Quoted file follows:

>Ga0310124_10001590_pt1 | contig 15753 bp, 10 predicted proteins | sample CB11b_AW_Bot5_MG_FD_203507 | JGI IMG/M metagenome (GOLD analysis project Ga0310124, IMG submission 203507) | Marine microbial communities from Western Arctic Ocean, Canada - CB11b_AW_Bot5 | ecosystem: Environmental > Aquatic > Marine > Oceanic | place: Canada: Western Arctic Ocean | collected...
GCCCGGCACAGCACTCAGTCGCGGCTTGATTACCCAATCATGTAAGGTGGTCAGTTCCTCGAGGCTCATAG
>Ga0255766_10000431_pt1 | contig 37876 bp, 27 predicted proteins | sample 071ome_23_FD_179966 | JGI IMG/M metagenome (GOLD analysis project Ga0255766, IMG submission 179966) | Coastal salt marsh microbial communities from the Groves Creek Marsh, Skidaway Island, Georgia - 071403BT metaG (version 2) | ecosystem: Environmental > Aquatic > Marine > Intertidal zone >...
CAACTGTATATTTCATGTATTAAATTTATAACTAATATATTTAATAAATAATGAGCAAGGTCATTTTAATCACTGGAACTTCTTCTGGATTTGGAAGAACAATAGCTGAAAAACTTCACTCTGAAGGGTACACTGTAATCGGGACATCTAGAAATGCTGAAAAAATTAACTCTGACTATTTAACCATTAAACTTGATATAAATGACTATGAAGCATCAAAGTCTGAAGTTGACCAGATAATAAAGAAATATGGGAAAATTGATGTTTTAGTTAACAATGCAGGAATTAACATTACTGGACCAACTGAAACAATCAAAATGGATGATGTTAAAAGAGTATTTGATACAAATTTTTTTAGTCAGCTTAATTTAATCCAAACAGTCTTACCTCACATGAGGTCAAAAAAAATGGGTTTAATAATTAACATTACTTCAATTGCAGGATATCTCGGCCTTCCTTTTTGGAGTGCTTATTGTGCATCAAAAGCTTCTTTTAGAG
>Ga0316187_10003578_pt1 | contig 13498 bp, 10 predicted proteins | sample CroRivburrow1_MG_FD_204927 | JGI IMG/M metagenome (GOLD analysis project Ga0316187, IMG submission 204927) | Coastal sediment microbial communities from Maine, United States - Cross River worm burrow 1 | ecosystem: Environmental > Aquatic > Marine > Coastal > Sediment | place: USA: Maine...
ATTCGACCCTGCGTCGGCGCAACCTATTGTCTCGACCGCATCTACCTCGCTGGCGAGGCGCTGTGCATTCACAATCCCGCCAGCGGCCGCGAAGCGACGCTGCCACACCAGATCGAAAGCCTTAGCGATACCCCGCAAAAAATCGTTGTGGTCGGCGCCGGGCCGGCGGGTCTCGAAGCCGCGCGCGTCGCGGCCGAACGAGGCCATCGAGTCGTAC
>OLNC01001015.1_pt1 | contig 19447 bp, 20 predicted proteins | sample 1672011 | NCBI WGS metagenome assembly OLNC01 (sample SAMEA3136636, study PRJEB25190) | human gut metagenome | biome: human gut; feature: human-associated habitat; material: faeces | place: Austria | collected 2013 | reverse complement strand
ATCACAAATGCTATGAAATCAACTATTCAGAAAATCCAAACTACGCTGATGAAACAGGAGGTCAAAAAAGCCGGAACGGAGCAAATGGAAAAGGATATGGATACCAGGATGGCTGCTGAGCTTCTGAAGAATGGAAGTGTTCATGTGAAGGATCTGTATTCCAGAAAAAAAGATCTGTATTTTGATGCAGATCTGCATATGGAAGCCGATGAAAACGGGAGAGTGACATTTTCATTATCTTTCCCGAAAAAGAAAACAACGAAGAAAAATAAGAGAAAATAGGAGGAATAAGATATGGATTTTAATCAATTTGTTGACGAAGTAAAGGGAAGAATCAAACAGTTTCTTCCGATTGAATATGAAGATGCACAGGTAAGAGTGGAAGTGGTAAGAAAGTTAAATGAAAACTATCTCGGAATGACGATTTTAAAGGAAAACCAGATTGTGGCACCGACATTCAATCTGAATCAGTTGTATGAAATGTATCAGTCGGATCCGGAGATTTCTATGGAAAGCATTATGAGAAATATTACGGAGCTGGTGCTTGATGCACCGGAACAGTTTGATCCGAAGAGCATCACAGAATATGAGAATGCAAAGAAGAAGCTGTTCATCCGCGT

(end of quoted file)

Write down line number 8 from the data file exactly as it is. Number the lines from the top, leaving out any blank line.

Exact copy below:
ATCACAAATGCTATGAAATCAACTATTCAGAAAATCCAAACTACGCTGATGAAACAGGAGGTCAAAAAAGCCGGAACGGAGCAAATGGAAAAGGATATGGATACCAGGATGGCTGCTGAGCTTCTGAAGAATGGAAGTGTTCATGTGAAGGATCTGTATTCCAGAAAAAAAGATCTGTATTTTGATGCAGATCTGCATATGGAAGCCGATGAAAACGGGAGAGTGACATTTTCATTATCTTTCCCGAAAAAGAAAACAACGAAGAAAAATAAGAGAAAATAGGAGGAATAAGATATGGATTTTAATCAATTTGTTGACGAAGTAAAGGGAAGAATCAAACAGTTTCTTCCGATTGAATATGAAGATGCACAGGTAAGAGTGGAAGTGGTAAGAAAGTTAAATGAAAACTATCTCGGAATGACGATTTTAAAGGAAAACCAGATTGTGGCACCGACATTCAATCTGAATCAGTTGTATGAAATGTATCAGTCGGATCCGGAGATTTCTATGGAAAGCATTATGAGAAATATTACGGAGCTGGTGCTTGATGCACCGGAACAGTTTGATCCGAAGAGCATCACAGAATATGAGAATGCAAAGAAGAAGCTGTTCATCCGCGT